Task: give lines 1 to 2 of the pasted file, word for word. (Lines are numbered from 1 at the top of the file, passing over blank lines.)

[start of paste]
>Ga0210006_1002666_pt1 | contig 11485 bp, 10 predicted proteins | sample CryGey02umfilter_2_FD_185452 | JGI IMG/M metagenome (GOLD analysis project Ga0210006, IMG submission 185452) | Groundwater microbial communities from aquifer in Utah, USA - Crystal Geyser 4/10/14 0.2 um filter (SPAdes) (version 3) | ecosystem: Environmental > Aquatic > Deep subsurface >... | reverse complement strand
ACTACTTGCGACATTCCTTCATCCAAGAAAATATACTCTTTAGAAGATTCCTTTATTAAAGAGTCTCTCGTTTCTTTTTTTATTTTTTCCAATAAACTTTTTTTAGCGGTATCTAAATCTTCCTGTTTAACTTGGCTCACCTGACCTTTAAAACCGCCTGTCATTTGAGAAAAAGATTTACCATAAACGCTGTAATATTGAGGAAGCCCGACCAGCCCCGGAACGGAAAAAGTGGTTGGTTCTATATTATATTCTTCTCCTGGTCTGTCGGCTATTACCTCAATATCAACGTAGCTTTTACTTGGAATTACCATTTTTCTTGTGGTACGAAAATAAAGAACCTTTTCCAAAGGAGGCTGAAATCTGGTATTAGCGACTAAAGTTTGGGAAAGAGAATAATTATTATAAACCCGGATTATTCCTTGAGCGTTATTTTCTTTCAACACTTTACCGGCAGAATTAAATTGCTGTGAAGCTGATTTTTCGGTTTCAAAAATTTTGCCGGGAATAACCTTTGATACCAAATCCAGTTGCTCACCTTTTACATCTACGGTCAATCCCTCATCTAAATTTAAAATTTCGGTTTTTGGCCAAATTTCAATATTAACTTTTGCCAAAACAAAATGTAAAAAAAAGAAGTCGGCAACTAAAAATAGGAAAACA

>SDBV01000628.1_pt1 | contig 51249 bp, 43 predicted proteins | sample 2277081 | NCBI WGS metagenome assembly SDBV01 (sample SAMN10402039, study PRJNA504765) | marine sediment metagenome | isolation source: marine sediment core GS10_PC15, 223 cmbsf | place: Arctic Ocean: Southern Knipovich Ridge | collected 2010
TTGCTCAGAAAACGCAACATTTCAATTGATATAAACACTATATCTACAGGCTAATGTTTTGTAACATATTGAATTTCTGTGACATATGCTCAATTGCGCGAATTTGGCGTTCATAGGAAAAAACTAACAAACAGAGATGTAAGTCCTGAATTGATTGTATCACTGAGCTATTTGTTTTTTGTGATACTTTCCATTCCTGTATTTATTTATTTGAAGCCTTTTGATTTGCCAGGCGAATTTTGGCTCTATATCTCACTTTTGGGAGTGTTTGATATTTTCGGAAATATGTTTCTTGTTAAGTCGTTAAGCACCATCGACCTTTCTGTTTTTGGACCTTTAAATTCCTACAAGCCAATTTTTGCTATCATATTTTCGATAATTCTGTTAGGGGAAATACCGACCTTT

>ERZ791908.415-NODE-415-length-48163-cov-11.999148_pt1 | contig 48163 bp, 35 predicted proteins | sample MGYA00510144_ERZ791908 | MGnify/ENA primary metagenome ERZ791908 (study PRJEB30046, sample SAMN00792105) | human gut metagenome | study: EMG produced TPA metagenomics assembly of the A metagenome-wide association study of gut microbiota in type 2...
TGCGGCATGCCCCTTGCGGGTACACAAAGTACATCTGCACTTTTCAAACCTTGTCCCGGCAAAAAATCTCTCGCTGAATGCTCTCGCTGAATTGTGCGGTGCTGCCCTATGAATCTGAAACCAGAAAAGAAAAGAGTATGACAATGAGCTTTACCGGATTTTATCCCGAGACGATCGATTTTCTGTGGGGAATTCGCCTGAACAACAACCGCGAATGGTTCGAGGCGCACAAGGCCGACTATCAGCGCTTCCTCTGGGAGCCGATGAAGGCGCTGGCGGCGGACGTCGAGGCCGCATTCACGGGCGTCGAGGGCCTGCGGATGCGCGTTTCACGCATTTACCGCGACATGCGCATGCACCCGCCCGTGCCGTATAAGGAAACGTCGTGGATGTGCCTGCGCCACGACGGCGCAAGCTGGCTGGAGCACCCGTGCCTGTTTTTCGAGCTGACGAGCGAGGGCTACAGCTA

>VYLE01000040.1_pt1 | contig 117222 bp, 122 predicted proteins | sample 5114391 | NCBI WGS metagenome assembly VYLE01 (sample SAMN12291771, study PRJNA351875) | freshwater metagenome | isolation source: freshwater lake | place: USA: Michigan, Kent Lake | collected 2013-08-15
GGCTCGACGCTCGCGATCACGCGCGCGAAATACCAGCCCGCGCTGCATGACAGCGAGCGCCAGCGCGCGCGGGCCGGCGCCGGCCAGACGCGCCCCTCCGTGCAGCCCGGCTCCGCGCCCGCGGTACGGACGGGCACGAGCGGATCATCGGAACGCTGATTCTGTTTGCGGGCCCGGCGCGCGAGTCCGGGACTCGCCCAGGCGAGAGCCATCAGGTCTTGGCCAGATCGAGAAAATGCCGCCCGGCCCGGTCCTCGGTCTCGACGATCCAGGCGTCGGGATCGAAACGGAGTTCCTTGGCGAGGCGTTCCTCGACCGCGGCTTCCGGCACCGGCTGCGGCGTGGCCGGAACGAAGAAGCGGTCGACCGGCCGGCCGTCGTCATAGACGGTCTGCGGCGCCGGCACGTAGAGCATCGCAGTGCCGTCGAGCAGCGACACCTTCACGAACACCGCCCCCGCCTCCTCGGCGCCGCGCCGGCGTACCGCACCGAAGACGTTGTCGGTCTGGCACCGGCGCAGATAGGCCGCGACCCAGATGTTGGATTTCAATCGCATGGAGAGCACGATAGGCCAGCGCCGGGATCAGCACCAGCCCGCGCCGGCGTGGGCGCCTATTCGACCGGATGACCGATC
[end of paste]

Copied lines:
>Ga0210006_1002666_pt1 | contig 11485 bp, 10 predicted proteins | sample CryGey02umfilter_2_FD_185452 | JGI IMG/M metagenome (GOLD analysis project Ga0210006, IMG submission 185452) | Groundwater microbial communities from aquifer in Utah, USA - Crystal Geyser 4/10/14 0.2 um filter (SPAdes) (version 3) | ecosystem: Environmental > Aquatic > Deep subsurface >... | reverse complement strand
ACTACTTGCGACATTCCTTCATCCAAGAAAATATACTCTTTAGAAGATTCCTTTATTAAAGAGTCTCTCGTTTCTTTTTTTATTTTTTCCAATAAACTTTTTTTAGCGGTATCTAAATCTTCCTGTTTAACTTGGCTCACCTGACCTTTAAAACCGCCTGTCATTTGAGAAAAAGATTTACCATAAACGCTGTAATATTGAGGAAGCCCGACCAGCCCCGGAACGGAAAAAGTGGTTGGTTCTATATTATATTCTTCTCCTGGTCTGTCGGCTATTACCTCAATATCAACGTAGCTTTTACTTGGAATTACCATTTTTCTTGTGGTACGAAAATAAAGAACCTTTTCCAAAGGAGGCTGAAATCTGGTATTAGCGACTAAAGTTTGGGAAAGAGAATAATTATTATAAACCCGGATTATTCCTTGAGCGTTATTTTCTTTCAACACTTTACCGGCAGAATTAAATTGCTGTGAAGCTGATTTTTCGGTTTCAAAAATTTTGCCGGGAATAACCTTTGATACCAAATCCAGTTGCTCACCTTTTACATCTACGGTCAATCCCTCATCTAAATTTAAAATTTCGGTTTTTGGCCAAATTTCAATATTAACTTTTGCCAAAACAAAATGTAAAAAAAAGAAGTCGGCAACTAAAAATAGGAAAACA